There are two statements in the Bible which should prove of inestimable value to one in his praying. Were all prayers brought up to the standard which they establish, God's declaration as recorded in Isaiah, "Before they call, I will answer; and while they are yet speaking, I will hear," would be a daily experience. The passages referred to are these: "Ye ask, and receive not, because ye ask amiss;" and, "What things soever ye desire, when ye pray, believe that ye receive them, and ye shall have them." Both indicate that the cause of unanswered prayer is not that infinite Love would willingly withhold that which is needful; not that the loving Father-Mother God turns a deaf ear to one's petitions, but that mankind has failed to comprehend the true nature of God.

In determining what it means to "ask amiss," of first importance is a knowledge of what God is, as one would scarcely expect to receive from God that which is His very opposite. Both the Bible and the writings of Mary Baker Eddy, the Discoverer and Founder of Christian Science, teach that God is Spirit, and that His creation, man and the universe, is spiritual. From this it follows that man's needs must be of an entirely spiritual nature.

The question may be asked, Is Christian Science a practical religion, which teaches of a God to whom one may go with his everyday problems? Assuredly it is! But what are one's everyday problems? Are they material or are they mental? Is it not happiness and contentment for which one yearns? and does he not seek a particular material thing because he believes it will bring that happiness? Happiness thus sought, even if attained, is not satisfying; it is unreliable, since nothing established upon a material basis can be substantial. Almost immediately after some material object has been realized the human mind finds that it does not bring the promised peace. Something else of matter is then believed to be essential to bring satisfaction. And so human belief goes on indefinitely, always in the background being the fear of losing its treasures. Had a better understanding of God existed in the consciousness of the petitioner, he would have seen his need in a different light. Solomon's example is worthy of following. He prayed for wisdom, and God gave him not only the wisdom for which he asked, but also riches and honor.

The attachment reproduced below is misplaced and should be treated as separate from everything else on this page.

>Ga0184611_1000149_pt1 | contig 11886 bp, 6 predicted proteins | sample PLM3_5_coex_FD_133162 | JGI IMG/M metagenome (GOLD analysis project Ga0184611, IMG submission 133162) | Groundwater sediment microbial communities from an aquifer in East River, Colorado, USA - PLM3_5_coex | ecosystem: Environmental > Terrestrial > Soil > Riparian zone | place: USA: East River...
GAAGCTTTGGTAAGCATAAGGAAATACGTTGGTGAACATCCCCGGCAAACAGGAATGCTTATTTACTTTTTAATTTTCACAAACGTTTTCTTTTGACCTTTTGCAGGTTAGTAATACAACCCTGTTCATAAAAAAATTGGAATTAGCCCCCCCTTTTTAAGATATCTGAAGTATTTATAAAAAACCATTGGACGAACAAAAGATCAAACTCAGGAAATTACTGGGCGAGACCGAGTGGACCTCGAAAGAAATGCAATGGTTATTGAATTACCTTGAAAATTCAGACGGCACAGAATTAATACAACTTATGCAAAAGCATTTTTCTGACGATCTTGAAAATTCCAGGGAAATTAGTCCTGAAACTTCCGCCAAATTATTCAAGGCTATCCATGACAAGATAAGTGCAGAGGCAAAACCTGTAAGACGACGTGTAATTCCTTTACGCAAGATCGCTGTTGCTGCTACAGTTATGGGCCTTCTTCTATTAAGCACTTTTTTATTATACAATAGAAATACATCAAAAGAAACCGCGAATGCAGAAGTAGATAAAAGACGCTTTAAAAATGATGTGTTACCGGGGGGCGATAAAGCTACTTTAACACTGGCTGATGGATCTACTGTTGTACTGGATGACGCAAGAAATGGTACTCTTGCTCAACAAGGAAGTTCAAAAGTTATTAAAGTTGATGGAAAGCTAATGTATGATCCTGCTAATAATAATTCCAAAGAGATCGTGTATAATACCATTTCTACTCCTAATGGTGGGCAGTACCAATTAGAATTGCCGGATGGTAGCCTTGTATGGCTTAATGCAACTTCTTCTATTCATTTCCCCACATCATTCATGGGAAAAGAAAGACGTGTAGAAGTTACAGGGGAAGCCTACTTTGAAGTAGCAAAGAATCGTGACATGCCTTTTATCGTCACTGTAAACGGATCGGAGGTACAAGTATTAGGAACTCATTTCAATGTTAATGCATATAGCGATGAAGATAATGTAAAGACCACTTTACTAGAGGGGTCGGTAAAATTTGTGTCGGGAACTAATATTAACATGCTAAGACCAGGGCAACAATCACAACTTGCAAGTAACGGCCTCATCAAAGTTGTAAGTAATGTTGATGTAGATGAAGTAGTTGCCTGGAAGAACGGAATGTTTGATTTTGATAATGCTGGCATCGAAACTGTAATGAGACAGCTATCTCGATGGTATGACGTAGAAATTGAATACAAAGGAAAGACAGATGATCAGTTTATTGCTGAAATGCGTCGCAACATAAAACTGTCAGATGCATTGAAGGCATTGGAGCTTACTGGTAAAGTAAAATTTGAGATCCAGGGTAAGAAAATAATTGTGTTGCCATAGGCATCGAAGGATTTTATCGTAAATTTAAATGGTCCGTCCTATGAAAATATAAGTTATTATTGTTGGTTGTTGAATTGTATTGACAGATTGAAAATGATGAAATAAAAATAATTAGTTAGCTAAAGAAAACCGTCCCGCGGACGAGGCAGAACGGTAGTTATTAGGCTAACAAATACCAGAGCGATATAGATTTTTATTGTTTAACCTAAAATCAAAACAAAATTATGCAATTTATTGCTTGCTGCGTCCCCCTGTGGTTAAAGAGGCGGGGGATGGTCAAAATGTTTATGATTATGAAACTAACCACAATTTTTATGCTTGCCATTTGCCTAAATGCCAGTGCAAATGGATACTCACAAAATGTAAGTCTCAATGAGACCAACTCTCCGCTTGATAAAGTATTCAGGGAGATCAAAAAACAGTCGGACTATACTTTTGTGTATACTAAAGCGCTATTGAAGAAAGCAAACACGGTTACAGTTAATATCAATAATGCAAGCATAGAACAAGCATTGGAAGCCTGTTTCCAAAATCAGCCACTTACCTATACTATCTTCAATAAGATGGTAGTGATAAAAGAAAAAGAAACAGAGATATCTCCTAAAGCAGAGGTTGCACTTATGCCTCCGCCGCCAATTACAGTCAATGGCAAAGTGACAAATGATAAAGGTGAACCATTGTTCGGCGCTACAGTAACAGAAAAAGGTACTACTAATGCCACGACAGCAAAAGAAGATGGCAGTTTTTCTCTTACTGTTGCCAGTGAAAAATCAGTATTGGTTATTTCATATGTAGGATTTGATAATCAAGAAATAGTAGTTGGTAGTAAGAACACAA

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Peter, the Conqueror
August 11, 1928

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